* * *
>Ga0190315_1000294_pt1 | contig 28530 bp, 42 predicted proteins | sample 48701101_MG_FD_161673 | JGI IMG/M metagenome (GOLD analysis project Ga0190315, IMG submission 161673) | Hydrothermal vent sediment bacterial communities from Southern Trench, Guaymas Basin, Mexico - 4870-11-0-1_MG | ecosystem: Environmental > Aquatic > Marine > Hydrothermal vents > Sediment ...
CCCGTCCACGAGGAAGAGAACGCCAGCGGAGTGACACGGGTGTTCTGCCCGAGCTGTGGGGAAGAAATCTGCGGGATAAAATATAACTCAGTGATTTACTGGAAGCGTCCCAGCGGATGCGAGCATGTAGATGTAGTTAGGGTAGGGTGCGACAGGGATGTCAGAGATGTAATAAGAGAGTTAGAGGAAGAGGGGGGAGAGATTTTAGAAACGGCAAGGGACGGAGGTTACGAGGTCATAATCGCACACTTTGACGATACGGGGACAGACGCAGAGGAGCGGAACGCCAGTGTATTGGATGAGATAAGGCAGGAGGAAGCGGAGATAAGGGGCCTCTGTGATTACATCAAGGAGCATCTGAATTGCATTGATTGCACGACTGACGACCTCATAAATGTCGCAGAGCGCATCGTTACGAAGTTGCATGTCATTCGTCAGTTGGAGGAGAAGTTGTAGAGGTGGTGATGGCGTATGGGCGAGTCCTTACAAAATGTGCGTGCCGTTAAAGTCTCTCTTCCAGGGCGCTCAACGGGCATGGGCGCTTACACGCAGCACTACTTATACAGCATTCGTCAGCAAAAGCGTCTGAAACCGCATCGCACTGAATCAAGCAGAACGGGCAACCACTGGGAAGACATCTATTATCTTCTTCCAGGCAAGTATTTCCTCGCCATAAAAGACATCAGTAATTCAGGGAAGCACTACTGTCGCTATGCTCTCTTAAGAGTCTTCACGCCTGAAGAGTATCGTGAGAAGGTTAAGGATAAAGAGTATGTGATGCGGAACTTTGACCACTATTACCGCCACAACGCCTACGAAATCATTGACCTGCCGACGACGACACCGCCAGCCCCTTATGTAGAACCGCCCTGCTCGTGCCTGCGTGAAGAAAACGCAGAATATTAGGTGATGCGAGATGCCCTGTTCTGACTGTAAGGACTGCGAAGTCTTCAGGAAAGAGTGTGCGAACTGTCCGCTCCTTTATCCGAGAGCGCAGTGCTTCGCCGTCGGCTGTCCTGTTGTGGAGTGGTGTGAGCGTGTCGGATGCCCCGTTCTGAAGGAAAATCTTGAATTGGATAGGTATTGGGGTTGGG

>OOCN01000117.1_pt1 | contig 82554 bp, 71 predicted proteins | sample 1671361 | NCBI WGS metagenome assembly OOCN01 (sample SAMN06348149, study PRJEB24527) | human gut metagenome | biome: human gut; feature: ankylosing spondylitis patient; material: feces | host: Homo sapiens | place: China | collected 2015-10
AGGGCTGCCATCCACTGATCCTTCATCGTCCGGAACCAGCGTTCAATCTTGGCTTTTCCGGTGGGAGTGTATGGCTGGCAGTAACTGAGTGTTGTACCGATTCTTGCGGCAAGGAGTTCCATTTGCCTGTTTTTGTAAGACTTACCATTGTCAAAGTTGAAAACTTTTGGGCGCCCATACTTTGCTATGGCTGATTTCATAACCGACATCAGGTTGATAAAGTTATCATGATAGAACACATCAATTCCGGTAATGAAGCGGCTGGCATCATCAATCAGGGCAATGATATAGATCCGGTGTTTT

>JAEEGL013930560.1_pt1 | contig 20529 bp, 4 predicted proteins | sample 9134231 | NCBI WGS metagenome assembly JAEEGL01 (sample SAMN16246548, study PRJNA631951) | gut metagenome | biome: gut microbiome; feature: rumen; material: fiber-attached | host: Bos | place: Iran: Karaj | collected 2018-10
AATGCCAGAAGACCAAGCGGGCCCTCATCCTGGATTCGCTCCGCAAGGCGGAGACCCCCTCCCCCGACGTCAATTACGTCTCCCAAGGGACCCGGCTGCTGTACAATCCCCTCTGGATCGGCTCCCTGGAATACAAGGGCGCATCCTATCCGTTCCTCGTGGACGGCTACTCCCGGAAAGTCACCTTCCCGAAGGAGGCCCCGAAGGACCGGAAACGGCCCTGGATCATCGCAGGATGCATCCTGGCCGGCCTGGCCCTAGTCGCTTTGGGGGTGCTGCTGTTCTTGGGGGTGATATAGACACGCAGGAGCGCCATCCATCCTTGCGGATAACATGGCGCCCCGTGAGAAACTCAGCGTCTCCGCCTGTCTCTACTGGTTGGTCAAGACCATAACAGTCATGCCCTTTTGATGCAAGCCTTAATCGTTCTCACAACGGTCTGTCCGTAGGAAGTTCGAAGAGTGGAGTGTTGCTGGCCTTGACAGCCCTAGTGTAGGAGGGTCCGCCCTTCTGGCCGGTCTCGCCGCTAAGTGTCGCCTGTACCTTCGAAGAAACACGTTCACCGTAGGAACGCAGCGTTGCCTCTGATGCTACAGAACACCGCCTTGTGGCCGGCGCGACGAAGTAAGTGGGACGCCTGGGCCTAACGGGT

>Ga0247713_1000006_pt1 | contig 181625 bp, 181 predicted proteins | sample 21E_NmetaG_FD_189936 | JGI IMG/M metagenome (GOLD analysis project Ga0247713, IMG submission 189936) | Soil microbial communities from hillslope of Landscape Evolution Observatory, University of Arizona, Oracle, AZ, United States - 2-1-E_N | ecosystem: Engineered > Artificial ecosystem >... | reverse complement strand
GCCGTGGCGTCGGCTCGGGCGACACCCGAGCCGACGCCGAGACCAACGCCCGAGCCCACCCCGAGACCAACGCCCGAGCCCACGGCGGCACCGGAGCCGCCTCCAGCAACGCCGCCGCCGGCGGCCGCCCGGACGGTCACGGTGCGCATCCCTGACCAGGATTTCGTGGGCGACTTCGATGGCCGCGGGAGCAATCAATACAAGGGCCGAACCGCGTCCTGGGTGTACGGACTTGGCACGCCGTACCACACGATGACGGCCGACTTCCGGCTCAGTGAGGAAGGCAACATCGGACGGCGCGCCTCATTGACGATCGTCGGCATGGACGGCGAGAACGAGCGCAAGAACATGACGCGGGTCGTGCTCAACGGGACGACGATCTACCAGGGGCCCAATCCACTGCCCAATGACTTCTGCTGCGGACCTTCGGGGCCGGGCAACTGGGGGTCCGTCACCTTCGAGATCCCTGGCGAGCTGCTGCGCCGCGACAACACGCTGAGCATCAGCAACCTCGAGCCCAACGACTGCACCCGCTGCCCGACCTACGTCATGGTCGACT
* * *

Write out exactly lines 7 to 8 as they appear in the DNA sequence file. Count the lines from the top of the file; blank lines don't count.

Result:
>Ga0247713_1000006_pt1 | contig 181625 bp, 181 predicted proteins | sample 21E_NmetaG_FD_189936 | JGI IMG/M metagenome (GOLD analysis project Ga0247713, IMG submission 189936) | Soil microbial communities from hillslope of Landscape Evolution Observatory, University of Arizona, Oracle, AZ, United States - 2-1-E_N | ecosystem: Engineered > Artificial ecosystem >... | reverse complement strand
GCCGTGGCGTCGGCTCGGGCGACACCCGAGCCGACGCCGAGACCAACGCCCGAGCCCACCCCGAGACCAACGCCCGAGCCCACGGCGGCACCGGAGCCGCCTCCAGCAACGCCGCCGCCGGCGGCCGCCCGGACGGTCACGGTGCGCATCCCTGACCAGGATTTCGTGGGCGACTTCGATGGCCGCGGGAGCAATCAATACAAGGGCCGAACCGCGTCCTGGGTGTACGGACTTGGCACGCCGTACCACACGATGACGGCCGACTTCCGGCTCAGTGAGGAAGGCAACATCGGACGGCGCGCCTCATTGACGATCGTCGGCATGGACGGCGAGAACGAGCGCAAGAACATGACGCGGGTCGTGCTCAACGGGACGACGATCTACCAGGGGCCCAATCCACTGCCCAATGACTTCTGCTGCGGACCTTCGGGGCCGGGCAACTGGGGGTCCGTCACCTTCGAGATCCCTGGCGAGCTGCTGCGCCGCGACAACACGCTGAGCATCAGCAACCTCGAGCCCAACGACTGCACCCGCTGCCCGACCTACGTCATGGTCGACT